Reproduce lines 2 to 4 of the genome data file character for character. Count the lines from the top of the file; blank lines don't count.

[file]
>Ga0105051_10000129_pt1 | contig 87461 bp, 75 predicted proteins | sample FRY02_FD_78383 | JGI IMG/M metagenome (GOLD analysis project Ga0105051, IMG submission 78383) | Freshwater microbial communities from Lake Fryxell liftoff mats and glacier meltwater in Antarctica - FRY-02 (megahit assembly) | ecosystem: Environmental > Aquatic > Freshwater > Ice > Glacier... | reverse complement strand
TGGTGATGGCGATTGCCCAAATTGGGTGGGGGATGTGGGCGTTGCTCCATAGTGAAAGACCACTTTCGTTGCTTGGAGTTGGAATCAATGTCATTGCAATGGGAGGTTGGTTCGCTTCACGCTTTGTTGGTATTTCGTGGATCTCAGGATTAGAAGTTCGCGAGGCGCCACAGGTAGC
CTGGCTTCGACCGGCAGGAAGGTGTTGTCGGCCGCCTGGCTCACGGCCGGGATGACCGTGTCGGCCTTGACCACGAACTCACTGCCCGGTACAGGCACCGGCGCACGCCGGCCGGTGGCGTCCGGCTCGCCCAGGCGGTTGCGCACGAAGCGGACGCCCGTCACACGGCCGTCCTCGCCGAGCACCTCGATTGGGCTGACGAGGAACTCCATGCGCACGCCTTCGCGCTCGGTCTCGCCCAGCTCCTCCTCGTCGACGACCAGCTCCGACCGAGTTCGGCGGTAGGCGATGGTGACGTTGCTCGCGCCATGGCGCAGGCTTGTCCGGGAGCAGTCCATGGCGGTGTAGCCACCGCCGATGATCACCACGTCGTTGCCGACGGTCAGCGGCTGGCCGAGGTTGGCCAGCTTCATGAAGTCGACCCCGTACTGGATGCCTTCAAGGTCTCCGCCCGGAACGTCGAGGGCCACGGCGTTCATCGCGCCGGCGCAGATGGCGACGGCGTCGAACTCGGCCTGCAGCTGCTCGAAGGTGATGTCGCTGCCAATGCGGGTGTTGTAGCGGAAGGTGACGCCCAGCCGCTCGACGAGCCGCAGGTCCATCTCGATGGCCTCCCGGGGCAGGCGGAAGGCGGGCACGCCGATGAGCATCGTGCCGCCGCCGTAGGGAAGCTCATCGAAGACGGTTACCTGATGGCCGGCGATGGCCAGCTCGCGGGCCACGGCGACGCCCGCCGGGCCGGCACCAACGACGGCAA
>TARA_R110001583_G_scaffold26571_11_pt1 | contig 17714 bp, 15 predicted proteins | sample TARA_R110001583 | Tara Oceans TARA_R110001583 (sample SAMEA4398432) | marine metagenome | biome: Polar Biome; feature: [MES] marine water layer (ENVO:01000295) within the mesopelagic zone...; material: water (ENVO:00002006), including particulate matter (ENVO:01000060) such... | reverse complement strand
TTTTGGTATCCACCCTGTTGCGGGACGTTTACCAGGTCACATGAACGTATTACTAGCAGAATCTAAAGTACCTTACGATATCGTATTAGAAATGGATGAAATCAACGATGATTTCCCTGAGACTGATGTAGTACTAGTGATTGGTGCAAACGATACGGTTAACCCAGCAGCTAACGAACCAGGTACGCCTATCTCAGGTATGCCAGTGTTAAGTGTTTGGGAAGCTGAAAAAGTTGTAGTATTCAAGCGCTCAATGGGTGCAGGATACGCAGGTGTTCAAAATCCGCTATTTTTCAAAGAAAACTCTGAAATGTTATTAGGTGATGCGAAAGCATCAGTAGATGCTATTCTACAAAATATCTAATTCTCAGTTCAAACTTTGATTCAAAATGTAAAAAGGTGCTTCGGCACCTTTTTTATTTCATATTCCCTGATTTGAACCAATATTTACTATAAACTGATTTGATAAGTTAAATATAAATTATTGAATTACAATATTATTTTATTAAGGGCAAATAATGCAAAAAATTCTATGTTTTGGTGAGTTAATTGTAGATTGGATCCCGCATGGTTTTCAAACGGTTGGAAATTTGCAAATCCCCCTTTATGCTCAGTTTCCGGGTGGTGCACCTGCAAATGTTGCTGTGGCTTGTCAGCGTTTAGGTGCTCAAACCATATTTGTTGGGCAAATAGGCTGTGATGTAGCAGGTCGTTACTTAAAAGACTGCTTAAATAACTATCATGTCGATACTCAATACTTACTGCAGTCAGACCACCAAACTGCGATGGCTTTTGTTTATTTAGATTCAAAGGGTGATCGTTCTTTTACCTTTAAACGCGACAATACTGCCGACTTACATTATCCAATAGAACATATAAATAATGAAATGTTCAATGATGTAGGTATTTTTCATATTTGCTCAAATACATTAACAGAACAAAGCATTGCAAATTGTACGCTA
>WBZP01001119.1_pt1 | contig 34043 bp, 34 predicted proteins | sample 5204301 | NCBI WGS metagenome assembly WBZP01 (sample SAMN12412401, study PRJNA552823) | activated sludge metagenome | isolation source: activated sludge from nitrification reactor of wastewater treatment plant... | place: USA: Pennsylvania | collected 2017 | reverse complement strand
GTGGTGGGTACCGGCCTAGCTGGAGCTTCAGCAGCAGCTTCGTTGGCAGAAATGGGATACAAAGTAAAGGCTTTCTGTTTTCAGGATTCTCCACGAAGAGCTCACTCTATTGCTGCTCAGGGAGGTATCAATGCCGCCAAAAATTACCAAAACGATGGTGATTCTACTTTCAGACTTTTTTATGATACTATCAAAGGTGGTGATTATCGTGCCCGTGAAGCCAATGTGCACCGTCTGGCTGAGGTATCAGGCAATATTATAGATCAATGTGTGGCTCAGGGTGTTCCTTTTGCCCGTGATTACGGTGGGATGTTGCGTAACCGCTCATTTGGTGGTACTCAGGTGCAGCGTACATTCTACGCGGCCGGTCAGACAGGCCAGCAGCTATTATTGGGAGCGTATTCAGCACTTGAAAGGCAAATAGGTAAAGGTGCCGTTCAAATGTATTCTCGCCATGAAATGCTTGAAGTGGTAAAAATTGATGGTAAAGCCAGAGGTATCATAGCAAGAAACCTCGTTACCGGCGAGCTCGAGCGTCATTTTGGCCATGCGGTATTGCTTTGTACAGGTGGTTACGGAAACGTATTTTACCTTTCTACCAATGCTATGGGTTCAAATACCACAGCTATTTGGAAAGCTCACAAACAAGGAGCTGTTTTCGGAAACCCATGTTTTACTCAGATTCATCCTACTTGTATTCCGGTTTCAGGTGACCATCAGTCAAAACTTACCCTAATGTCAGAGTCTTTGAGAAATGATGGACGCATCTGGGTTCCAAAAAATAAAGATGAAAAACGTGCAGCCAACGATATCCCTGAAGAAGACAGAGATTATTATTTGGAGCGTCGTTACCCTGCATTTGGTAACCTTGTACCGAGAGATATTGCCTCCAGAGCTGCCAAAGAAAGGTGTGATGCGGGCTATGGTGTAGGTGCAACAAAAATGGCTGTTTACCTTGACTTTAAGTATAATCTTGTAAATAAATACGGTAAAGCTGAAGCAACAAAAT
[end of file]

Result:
TGGTGATGGCGATTGCCCAAATTGGGTGGGGGATGTGGGCGTTGCTCCATAGTGAAAGACCACTTTCGTTGCTTGGAGTTGGAATCAATGTCATTGCAATGGGAGGTTGGTTCGCTTCACGCTTTGTTGGTATTTCGTGGATCTCAGGATTAGAAGTTCGCGAGGCGCCACAGGTAGC
CTGGCTTCGACCGGCAGGAAGGTGTTGTCGGCCGCCTGGCTCACGGCCGGGATGACCGTGTCGGCCTTGACCACGAACTCACTGCCCGGTACAGGCACCGGCGCACGCCGGCCGGTGGCGTCCGGCTCGCCCAGGCGGTTGCGCACGAAGCGGACGCCCGTCACACGGCCGTCCTCGCCGAGCACCTCGATTGGGCTGACGAGGAACTCCATGCGCACGCCTTCGCGCTCGGTCTCGCCCAGCTCCTCCTCGTCGACGACCAGCTCCGACCGAGTTCGGCGGTAGGCGATGGTGACGTTGCTCGCGCCATGGCGCAGGCTTGTCCGGGAGCAGTCCATGGCGGTGTAGCCACCGCCGATGATCACCACGTCGTTGCCGACGGTCAGCGGCTGGCCGAGGTTGGCCAGCTTCATGAAGTCGACCCCGTACTGGATGCCTTCAAGGTCTCCGCCCGGAACGTCGAGGGCCACGGCGTTCATCGCGCCGGCGCAGATGGCGACGGCGTCGAACTCGGCCTGCAGCTGCTCGAAGGTGATGTCGCTGCCAATGCGGGTGTTGTAGCGGAAGGTGACGCCCAGCCGCTCGACGAGCCGCAGGTCCATCTCGATGGCCTCCCGGGGCAGGCGGAAGGCGGGCACGCCGATGAGCATCGTGCCGCCGCCGTAGGGAAGCTCATCGAAGACGGTTACCTGATGGCCGGCGATGGCCAGCTCGCGGGCCACGGCGACGCCCGCCGGGCCGGCACCAACGACGGCAA
>TARA_R110001583_G_scaffold26571_11_pt1 | contig 17714 bp, 15 predicted proteins | sample TARA_R110001583 | Tara Oceans TARA_R110001583 (sample SAMEA4398432) | marine metagenome | biome: Polar Biome; feature: [MES] marine water layer (ENVO:01000295) within the mesopelagic zone...; material: water (ENVO:00002006), including particulate matter (ENVO:01000060) such... | reverse complement strand